10 takeaways from Wimbledon, tennis' gold standard

From ESPN - July 17, 2017

After two weeks of incredible tennis, Wimbledon is over. Before attention turns to the hard-court season and the year's final Grand Slam at the US Open, let's look at 10 big things we can take away from London.

1. Wimbledon remains the gold standard of tournaments

Each of the four Grand Slams is an enormous, profitable success, and each is renowned for having its unique character. But Wimbledon still manages to remain the tournament that matters most. There are three reasons the All England Club keeps its pre-eminent position. One, the mystique and well-maintained quality of the grass courts. Two, the All England Club's "Committee of Management" manages to keep Wimbledon current without sacrificing its Camelot-like appeal.

And finally, but perhaps most important of all, the best players love and dominate the event. Champion Roger Federer acknowledged that in his victory speech, noting a potent reason that has nothing the do with ivy, strawberries and cream or rye-grass courts.

2. The US Open also wins at Wimbledon

Federer's Wimbledon win and Venus Williams' impressive run to the women's final have injected a bolt of energy into the second half of the year, particularly the hard-court segment culminating at the US Open. There's a very real chance that Federer and No. 2-ranked Rafael Nadal will reprise their rivalry in major finals. And in New York, the year-end No. 1 ranking might be the bonus prize. For her part, Williams has been in two Grand Slam finals this year (0-2), one on hard court and one on grass. Those are the surfaces on which she's won all seven of her major titles (five Wimbledons, two US Opens). She, too, has a shot not just to become No. 1 but to inspire and thrill as only an icon can.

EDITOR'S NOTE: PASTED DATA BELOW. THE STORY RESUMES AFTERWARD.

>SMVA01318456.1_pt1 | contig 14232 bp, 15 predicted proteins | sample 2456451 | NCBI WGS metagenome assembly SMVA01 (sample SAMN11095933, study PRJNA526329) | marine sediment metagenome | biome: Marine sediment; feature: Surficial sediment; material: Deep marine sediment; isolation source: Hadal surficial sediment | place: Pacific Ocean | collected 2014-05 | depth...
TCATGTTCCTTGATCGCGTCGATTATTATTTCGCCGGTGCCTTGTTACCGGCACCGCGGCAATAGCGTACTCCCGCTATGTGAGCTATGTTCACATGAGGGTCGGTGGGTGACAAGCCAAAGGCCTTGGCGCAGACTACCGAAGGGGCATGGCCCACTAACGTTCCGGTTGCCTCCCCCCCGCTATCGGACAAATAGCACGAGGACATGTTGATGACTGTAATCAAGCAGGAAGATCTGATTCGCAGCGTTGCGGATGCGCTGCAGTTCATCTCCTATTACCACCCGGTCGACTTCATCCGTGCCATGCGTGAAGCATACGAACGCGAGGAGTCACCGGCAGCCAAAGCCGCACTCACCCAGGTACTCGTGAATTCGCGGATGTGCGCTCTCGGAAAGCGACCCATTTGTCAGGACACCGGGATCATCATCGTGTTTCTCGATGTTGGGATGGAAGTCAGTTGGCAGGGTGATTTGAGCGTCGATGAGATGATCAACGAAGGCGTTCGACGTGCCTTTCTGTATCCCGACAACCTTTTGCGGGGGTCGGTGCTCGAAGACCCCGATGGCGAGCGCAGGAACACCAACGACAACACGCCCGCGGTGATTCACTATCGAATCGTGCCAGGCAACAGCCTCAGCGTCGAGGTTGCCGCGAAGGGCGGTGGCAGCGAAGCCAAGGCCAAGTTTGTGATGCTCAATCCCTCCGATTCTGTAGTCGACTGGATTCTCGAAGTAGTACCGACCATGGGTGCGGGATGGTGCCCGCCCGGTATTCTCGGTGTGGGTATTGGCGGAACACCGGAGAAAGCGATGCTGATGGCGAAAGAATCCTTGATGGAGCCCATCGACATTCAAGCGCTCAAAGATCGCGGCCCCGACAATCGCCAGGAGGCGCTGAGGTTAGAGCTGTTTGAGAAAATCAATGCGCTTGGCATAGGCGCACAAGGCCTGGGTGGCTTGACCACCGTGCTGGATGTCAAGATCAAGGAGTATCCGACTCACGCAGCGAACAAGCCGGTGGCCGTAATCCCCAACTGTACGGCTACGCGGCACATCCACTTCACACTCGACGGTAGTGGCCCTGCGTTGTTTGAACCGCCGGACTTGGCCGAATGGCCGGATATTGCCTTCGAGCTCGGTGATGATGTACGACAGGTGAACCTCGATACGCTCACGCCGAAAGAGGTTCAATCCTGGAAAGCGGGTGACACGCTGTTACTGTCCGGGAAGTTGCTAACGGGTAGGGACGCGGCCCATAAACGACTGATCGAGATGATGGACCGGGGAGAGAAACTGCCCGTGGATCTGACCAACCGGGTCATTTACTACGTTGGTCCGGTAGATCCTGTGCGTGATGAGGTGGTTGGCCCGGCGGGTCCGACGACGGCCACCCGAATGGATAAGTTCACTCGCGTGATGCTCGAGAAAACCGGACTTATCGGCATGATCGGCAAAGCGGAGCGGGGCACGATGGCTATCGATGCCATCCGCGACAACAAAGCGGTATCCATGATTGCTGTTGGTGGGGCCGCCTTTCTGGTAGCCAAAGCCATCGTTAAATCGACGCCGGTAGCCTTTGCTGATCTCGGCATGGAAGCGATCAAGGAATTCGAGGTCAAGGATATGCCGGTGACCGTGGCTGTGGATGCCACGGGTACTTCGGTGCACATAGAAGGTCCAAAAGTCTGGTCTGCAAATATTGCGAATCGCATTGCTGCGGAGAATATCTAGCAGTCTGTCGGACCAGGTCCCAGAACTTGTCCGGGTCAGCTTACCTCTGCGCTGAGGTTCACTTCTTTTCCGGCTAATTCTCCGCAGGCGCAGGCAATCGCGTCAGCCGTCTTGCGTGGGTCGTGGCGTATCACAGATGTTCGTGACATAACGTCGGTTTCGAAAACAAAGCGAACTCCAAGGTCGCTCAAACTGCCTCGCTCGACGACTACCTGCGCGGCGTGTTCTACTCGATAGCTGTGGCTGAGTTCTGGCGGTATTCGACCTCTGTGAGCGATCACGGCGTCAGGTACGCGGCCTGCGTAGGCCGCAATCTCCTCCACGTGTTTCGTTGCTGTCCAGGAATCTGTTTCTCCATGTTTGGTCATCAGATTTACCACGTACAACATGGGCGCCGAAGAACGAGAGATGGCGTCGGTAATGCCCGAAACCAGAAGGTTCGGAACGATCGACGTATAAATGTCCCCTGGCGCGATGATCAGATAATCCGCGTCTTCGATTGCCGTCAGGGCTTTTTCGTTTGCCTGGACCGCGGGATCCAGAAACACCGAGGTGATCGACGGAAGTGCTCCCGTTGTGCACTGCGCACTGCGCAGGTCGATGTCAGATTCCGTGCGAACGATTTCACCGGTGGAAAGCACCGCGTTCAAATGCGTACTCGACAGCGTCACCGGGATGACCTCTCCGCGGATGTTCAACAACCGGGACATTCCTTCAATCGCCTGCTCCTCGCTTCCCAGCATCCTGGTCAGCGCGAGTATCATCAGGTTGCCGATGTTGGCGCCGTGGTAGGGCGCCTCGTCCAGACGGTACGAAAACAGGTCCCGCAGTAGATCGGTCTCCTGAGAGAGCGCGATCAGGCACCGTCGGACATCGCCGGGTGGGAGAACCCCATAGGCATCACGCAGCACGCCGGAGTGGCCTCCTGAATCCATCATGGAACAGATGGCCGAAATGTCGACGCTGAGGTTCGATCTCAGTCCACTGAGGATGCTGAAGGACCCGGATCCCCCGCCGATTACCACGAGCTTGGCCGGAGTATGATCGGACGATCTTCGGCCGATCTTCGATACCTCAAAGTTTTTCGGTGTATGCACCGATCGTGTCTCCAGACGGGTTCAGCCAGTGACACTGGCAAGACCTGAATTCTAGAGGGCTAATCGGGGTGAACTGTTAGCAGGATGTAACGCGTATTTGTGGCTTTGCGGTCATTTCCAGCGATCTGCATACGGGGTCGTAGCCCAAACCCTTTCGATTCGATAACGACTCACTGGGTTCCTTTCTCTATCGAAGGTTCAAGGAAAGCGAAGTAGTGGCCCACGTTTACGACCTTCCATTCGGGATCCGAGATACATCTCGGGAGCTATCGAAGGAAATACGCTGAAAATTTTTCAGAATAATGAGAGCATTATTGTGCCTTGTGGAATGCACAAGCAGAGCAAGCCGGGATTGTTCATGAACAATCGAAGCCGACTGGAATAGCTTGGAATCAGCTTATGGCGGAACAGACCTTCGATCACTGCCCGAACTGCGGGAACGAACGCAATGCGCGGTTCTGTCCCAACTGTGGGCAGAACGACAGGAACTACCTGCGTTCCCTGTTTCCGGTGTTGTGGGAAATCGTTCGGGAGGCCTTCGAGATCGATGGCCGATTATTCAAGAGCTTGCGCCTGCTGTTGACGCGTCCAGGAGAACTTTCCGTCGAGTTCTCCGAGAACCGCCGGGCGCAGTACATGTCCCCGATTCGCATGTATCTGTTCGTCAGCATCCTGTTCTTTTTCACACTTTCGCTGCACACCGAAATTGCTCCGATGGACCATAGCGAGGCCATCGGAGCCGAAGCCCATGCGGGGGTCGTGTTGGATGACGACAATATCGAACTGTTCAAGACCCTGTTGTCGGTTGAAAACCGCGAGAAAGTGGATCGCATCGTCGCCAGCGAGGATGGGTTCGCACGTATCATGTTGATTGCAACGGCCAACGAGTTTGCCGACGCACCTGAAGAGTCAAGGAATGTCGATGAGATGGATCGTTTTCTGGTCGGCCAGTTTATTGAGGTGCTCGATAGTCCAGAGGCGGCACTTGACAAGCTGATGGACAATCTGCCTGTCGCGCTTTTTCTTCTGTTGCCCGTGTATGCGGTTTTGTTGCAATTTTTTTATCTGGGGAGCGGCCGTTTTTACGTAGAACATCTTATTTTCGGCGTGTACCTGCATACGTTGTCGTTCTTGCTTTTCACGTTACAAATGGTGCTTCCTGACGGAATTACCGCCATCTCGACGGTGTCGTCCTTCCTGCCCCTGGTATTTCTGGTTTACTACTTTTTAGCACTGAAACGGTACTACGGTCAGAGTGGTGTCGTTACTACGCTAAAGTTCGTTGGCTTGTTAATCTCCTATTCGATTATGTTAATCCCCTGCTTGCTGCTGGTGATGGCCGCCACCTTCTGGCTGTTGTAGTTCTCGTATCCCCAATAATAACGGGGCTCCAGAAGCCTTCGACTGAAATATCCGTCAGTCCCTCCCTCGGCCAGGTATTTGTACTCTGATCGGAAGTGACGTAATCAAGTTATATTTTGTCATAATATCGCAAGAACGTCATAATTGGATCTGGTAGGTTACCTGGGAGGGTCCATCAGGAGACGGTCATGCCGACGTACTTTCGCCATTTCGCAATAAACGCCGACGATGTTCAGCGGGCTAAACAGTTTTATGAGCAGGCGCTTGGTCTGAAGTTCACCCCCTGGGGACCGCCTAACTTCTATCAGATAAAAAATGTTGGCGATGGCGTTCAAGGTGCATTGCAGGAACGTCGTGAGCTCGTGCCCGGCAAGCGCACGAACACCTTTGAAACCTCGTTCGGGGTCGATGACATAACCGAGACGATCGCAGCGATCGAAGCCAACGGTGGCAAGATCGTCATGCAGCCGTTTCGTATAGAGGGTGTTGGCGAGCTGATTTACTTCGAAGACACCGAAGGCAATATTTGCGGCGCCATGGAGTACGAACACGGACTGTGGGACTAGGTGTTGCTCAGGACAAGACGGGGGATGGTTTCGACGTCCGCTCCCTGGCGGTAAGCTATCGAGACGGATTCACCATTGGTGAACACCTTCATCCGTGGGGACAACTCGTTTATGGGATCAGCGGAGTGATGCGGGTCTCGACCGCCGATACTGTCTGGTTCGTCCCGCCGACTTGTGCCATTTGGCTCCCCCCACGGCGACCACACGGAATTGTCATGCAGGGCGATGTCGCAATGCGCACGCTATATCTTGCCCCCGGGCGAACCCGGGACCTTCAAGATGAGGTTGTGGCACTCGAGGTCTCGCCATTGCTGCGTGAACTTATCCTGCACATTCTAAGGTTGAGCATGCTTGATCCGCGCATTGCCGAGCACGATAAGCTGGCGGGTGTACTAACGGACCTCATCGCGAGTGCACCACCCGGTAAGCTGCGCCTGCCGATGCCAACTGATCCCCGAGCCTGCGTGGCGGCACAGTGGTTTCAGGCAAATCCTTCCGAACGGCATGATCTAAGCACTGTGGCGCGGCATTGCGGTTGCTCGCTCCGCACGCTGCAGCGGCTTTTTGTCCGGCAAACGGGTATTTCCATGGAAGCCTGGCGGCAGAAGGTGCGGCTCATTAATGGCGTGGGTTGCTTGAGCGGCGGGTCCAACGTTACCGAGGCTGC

3. The WTA's new wave is cresting -- and breaking

Somehow, it seemed symbolic. Garbine Muguruza galloped away in the Wimbledon women's final, reeling off nine straight games to defeat the remarkable 37-year-old Venus in two sets. Williams did a marvelous job advancing the WTA's recent "30 is the new 20" theme, but 23-year-old Muguruza's win feels very much like a passing-of-the-torch moment. She and new French Open champ Jelena Ostapenko are just part of the 25-and-under generation, led by hard-luck Simona Halep, that is taking over the game.

4. Bulletin: Two of our Big Four are missing

Nobody, but nobody, could have predicted that No. 1 Andy Murray and No. 4 Novak Djokovic might not even last for half the year as contenders for the US Open or No. 1 ranking. Djokovic's mysterious suite of woes was compounded at Wimbledon by the elbow injury that forced him to retire during his quarterfinal clash with Tomas Berdych.

Murray's hopes of ironing out his game with a successful defense of his Wimbledon final collapsed, partly because of a hip injury that may require surgery. But things started going sideways long before the physical injuries manifested, and that's something no one expected.

5. 'Ozmaggedon'

The Australian Open renaissance that was heralded by the early success of Bernard Tomic (he made the Wimbledon quarterfinals at age 18) and the emergence of Nick Kyrgios and Thanasi Kokkinakis has been a great big bust. Tomic disgraced himself -- and incurred a $15,000 fine -- when he admitted he was "bored" during his listless first-round loss to Mischa Zverev.


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